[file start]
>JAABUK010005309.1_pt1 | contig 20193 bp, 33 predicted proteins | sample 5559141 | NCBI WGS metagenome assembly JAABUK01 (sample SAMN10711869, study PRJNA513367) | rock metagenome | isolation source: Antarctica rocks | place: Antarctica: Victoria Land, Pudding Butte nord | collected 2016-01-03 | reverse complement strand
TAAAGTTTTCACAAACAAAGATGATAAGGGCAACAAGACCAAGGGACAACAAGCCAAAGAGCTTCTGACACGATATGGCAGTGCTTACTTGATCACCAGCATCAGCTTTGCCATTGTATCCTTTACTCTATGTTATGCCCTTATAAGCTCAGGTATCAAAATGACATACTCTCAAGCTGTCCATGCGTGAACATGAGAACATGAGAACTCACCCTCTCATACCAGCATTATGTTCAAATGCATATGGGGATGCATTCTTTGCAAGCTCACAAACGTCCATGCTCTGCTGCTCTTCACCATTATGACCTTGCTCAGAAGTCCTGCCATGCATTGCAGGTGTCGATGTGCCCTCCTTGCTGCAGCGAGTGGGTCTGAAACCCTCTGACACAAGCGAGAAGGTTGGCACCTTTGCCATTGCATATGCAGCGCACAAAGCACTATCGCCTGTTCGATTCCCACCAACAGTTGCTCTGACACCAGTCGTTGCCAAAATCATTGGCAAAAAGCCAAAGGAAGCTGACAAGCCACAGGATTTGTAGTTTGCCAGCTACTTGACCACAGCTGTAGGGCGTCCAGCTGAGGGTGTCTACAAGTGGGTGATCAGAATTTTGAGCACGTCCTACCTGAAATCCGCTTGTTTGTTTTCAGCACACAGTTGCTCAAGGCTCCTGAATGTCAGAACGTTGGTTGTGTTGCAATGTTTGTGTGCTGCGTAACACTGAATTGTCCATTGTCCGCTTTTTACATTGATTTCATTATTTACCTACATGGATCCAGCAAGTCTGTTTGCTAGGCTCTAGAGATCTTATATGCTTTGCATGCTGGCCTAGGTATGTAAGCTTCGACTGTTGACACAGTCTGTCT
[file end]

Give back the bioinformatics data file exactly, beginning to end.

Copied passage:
>JAABUK010005309.1_pt1 | contig 20193 bp, 33 predicted proteins | sample 5559141 | NCBI WGS metagenome assembly JAABUK01 (sample SAMN10711869, study PRJNA513367) | rock metagenome | isolation source: Antarctica rocks | place: Antarctica: Victoria Land, Pudding Butte nord | collected 2016-01-03 | reverse complement strand
TAAAGTTTTCACAAACAAAGATGATAAGGGCAACAAGACCAAGGGACAACAAGCCAAAGAGCTTCTGACACGATATGGCAGTGCTTACTTGATCACCAGCATCAGCTTTGCCATTGTATCCTTTACTCTATGTTATGCCCTTATAAGCTCAGGTATCAAAATGACATACTCTCAAGCTGTCCATGCGTGAACATGAGAACATGAGAACTCACCCTCTCATACCAGCATTATGTTCAAATGCATATGGGGATGCATTCTTTGCAAGCTCACAAACGTCCATGCTCTGCTGCTCTTCACCATTATGACCTTGCTCAGAAGTCCTGCCATGCATTGCAGGTGTCGATGTGCCCTCCTTGCTGCAGCGAGTGGGTCTGAAACCCTCTGACACAAGCGAGAAGGTTGGCACCTTTGCCATTGCATATGCAGCGCACAAAGCACTATCGCCTGTTCGATTCCCACCAACAGTTGCTCTGACACCAGTCGTTGCCAAAATCATTGGCAAAAAGCCAAAGGAAGCTGACAAGCCACAGGATTTGTAGTTTGCCAGCTACTTGACCACAGCTGTAGGGCGTCCAGCTGAGGGTGTCTACAAGTGGGTGATCAGAATTTTGAGCACGTCCTACCTGAAATCCGCTTGTTTGTTTTCAGCACACAGTTGCTCAAGGCTCCTGAATGTCAGAACGTTGGTTGTGTTGCAATGTTTGTGTGCTGCGTAACACTGAATTGTCCATTGTCCGCTTTTTACATTGATTTCATTATTTACCTACATGGATCCAGCAAGTCTGTTTGCTAGGCTCTAGAGATCTTATATGCTTTGCATGCTGGCCTAGGTATGTAAGCTTCGACTGTTGACACAGTCTGTCT